Report: The Next Decade will Determine America's Energy Future
August 5, 2009
Actions taken by the United States between now and 2020 to develop and demonstrate several key energy technologies will largely determine the nation's energy options for many years to come, according to a new report from the National Research Council (NRC). The report, "America's Energy Future: Technology and Transformation," notes that the United States could obtain substantial energy-efficiency improvements, new sources of energy, and reductions in greenhouse gas emissions through the accelerated deployment of existing and emerging energy technologies. Deploying energy-efficiency technologies in buildings alone could eliminate the growth in U.S. electricity demand, while deploying energy efficiency in all sectors, including industry and transportation, could reduce projected U.S. energy use by 30% in 2030.
The report notes that a broad portfolio approach, supporting basic research through the demonstration stage, will likely be more effective than targeted efforts aimed at identifying technology winners and losers. At the demonstration stage, high-priority technologies include carbon capture and storage, evolutionary nuclear technologies, cellulosic ethanol, and advanced light-duty vehicles. The more long-term research and development needs include new technologies for producing liquid fuels from renewable resources, advanced batteries and fuel cells, large-scale electricity storage, enhanced geothermal power, and advanced solar photovoltaic technologies. In addition, because many barriers exist that could delay or prevent technology deployment, the report recommends that sustained policy and regulatory actions, as well as other forms of incentives, be employed to drive adoption. See the National Academies press release and the full report, which can be read online for free.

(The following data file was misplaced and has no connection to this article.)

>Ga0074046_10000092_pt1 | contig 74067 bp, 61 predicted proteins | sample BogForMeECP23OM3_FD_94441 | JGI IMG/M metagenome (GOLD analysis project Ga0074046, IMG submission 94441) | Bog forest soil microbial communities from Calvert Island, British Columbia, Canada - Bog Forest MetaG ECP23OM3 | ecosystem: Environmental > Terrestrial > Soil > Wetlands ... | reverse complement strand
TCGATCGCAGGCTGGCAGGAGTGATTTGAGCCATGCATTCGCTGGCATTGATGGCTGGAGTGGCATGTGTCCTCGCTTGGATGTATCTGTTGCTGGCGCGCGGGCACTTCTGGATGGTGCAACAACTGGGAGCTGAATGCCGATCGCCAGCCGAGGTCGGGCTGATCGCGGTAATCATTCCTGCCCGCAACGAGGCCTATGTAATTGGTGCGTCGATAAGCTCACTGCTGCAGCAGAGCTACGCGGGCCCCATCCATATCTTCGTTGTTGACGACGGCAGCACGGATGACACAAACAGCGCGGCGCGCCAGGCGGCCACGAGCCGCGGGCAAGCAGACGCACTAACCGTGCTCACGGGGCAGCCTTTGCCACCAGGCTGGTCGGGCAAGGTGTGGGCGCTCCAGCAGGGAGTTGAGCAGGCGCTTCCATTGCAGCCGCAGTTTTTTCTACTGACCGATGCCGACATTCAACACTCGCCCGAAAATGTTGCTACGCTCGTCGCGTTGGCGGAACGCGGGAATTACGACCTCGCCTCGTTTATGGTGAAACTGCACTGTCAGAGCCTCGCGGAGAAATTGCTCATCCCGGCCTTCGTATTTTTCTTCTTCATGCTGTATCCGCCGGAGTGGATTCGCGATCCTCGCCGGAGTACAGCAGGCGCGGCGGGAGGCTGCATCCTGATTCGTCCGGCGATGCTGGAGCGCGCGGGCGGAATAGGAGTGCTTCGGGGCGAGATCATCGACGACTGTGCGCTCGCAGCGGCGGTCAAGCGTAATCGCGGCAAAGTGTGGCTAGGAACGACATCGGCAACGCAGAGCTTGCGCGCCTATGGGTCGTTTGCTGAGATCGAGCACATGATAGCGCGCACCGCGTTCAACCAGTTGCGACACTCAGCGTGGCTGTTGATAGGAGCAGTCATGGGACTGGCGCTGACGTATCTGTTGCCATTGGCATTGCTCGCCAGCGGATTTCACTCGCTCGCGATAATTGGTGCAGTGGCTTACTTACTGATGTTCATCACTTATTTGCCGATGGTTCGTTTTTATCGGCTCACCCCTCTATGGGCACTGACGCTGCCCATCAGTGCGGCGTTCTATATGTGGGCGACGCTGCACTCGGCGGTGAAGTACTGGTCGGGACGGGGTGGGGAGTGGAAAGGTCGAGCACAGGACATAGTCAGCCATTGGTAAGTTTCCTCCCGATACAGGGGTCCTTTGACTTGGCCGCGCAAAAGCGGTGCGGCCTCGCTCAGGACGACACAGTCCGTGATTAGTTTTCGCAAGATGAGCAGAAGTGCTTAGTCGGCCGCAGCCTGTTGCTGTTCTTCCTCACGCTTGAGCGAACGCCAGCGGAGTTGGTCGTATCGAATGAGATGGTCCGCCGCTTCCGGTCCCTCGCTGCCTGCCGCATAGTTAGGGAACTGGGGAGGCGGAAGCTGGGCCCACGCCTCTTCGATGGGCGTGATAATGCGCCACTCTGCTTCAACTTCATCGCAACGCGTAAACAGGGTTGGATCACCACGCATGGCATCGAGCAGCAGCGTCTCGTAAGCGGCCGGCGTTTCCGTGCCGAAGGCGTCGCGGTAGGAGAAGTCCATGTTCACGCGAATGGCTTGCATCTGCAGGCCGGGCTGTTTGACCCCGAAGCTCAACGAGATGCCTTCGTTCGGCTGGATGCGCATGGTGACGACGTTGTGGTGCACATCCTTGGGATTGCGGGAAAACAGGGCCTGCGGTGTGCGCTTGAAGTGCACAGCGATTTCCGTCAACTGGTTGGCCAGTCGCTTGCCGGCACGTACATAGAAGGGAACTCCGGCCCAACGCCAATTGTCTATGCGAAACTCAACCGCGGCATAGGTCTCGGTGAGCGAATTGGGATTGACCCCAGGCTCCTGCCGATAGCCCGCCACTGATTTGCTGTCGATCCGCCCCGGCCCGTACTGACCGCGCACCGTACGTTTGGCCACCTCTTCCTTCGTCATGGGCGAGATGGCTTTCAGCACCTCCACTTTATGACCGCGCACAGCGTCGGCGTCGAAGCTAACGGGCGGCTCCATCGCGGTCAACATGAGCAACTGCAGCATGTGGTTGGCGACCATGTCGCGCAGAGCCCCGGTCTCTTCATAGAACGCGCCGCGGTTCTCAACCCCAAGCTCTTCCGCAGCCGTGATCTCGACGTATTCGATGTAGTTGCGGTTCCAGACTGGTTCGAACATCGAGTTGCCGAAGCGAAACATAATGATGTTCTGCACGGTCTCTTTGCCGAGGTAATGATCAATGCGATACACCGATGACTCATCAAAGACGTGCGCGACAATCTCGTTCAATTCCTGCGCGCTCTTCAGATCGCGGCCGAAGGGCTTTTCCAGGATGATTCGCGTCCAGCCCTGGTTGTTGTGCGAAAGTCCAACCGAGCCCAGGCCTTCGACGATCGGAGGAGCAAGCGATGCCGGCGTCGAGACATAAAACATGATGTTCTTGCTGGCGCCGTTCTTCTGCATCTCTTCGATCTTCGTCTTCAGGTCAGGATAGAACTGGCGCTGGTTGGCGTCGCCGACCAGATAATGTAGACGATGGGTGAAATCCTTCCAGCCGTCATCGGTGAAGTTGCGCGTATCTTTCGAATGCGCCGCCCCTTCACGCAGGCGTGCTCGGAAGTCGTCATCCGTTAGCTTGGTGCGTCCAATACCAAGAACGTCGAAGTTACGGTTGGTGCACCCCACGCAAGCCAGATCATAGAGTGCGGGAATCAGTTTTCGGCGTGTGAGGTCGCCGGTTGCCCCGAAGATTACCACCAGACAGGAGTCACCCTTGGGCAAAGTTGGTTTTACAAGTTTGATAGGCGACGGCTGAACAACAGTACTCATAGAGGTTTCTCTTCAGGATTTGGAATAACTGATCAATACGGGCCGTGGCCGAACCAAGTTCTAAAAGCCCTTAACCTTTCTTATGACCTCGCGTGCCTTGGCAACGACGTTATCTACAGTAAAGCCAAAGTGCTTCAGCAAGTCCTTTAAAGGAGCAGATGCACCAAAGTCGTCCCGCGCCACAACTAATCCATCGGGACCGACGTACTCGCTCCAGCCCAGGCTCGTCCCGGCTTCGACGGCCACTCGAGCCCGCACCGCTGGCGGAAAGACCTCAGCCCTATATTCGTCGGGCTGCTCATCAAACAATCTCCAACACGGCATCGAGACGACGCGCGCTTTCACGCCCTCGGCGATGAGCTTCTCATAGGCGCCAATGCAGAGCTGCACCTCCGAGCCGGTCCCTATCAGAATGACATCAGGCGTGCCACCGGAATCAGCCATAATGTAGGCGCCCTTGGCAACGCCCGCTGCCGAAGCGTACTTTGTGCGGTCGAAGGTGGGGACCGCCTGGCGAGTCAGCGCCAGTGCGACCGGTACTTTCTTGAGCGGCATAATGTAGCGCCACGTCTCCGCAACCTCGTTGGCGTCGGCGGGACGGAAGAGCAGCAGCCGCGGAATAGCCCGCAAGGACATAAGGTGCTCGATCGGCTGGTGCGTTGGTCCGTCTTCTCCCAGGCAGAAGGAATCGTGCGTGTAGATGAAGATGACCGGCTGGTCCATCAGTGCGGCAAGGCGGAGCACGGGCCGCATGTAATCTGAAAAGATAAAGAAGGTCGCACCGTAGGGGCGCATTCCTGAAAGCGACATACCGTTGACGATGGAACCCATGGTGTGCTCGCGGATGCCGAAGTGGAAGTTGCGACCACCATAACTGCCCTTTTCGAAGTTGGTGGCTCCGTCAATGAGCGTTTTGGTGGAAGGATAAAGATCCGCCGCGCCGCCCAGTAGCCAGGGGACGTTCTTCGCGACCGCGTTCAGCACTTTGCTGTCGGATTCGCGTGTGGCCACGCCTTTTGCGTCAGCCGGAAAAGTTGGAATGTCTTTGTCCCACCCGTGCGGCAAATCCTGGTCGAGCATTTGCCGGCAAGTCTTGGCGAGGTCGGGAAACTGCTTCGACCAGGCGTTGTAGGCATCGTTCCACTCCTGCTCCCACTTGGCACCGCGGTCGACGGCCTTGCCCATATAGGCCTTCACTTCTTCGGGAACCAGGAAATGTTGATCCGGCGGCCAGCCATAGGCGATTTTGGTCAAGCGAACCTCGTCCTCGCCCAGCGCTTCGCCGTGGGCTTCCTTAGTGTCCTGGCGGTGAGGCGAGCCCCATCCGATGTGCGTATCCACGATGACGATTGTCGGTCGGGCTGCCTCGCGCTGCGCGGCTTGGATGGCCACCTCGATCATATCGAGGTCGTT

As part of the America's Energy Future study, the NRC also issued a report in mid-June that specifically examines renewable power. The report concludes that renewable energy could meet a significant portion of U.S. electricity needs, but taking full advantage of the potential for renewable energy will require enhanced technologies, increased deployment, greater financial investments, and the implementation of policies to drive the increased adoption of renewable electricity. With accelerated deployment, increases in transmission capacity, and other electric-grid improvements, non-hydroelectric renewable sources could contribute up to 10% of U.S. electricity by 2020, and 20% or more by 2035, according to the report. However, major scientific advances and changes to the way we generate, transmit, and use electricity will be needed before renewable energy can contribute the majority of U.S. electricity. Necessary improvements include the development of intelligent, two-way electric grids; large-scale and distributed electricity storage; and significantly enhanced, yet cost-effective, long-distance electricity transmission. See the National Academies press release and the full report.